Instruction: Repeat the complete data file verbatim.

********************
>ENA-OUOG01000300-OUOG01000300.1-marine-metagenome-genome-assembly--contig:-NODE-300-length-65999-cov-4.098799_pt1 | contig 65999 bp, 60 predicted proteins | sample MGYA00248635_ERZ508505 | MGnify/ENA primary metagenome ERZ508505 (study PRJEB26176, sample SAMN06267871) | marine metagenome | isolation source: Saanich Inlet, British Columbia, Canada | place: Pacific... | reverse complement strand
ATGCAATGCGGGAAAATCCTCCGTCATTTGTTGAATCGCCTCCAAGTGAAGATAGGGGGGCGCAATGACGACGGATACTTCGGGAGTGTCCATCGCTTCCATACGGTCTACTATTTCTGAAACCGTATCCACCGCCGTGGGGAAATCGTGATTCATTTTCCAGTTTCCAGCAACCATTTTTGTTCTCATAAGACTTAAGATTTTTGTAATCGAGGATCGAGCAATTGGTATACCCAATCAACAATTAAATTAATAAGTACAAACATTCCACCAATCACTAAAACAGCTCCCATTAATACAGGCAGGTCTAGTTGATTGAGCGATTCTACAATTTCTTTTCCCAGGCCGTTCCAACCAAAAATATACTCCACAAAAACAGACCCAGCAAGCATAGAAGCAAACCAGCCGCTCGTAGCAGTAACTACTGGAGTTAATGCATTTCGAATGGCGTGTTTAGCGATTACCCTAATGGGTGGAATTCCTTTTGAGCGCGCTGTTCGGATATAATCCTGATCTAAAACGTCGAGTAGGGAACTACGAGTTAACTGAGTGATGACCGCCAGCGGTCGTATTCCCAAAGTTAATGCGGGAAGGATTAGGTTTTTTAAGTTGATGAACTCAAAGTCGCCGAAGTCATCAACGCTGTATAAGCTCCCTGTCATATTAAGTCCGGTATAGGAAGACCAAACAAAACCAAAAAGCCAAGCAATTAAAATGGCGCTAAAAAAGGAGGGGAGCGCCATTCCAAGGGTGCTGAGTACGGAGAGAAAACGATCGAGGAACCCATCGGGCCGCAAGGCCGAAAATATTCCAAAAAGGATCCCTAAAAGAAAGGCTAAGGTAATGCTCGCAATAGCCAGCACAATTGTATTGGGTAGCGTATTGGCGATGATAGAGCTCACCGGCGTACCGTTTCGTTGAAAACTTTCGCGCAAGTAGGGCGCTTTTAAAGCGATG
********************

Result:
>ENA-OUOG01000300-OUOG01000300.1-marine-metagenome-genome-assembly--contig:-NODE-300-length-65999-cov-4.098799_pt1 | contig 65999 bp, 60 predicted proteins | sample MGYA00248635_ERZ508505 | MGnify/ENA primary metagenome ERZ508505 (study PRJEB26176, sample SAMN06267871) | marine metagenome | isolation source: Saanich Inlet, British Columbia, Canada | place: Pacific... | reverse complement strand
ATGCAATGCGGGAAAATCCTCCGTCATTTGTTGAATCGCCTCCAAGTGAAGATAGGGGGGCGCAATGACGACGGATACTTCGGGAGTGTCCATCGCTTCCATACGGTCTACTATTTCTGAAACCGTATCCACCGCCGTGGGGAAATCGTGATTCATTTTCCAGTTTCCAGCAACCATTTTTGTTCTCATAAGACTTAAGATTTTTGTAATCGAGGATCGAGCAATTGGTATACCCAATCAACAATTAAATTAATAAGTACAAACATTCCACCAATCACTAAAACAGCTCCCATTAATACAGGCAGGTCTAGTTGATTGAGCGATTCTACAATTTCTTTTCCCAGGCCGTTCCAACCAAAAATATACTCCACAAAAACAGACCCAGCAAGCATAGAAGCAAACCAGCCGCTCGTAGCAGTAACTACTGGAGTTAATGCATTTCGAATGGCGTGTTTAGCGATTACCCTAATGGGTGGAATTCCTTTTGAGCGCGCTGTTCGGATATAATCCTGATCTAAAACGTCGAGTAGGGAACTACGAGTTAACTGAGTGATGACCGCCAGCGGTCGTATTCCCAAAGTTAATGCGGGAAGGATTAGGTTTTTTAAGTTGATGAACTCAAAGTCGCCGAAGTCATCAACGCTGTATAAGCTCCCTGTCATATTAAGTCCGGTATAGGAAGACCAAACAAAACCAAAAAGCCAAGCAATTAAAATGGCGCTAAAAAAGGAGGGGAGCGCCATTCCAAGGGTGCTGAGTACGGAGAGAAAACGATCGAGGAACCCATCGGGCCGCAAGGCCGAAAATATTCCAAAAAGGATCCCTAAAAGAAAGGCTAAGGTAATGCTCGCAATAGCCAGCACAATTGTATTGGGTAGCGTATTGGCGATGATAGAGCTCACCGGCGTACCGTTTCGTTGAAAACTTTCGCGCAAGTAGGGCGCTTTTAAAGCGATG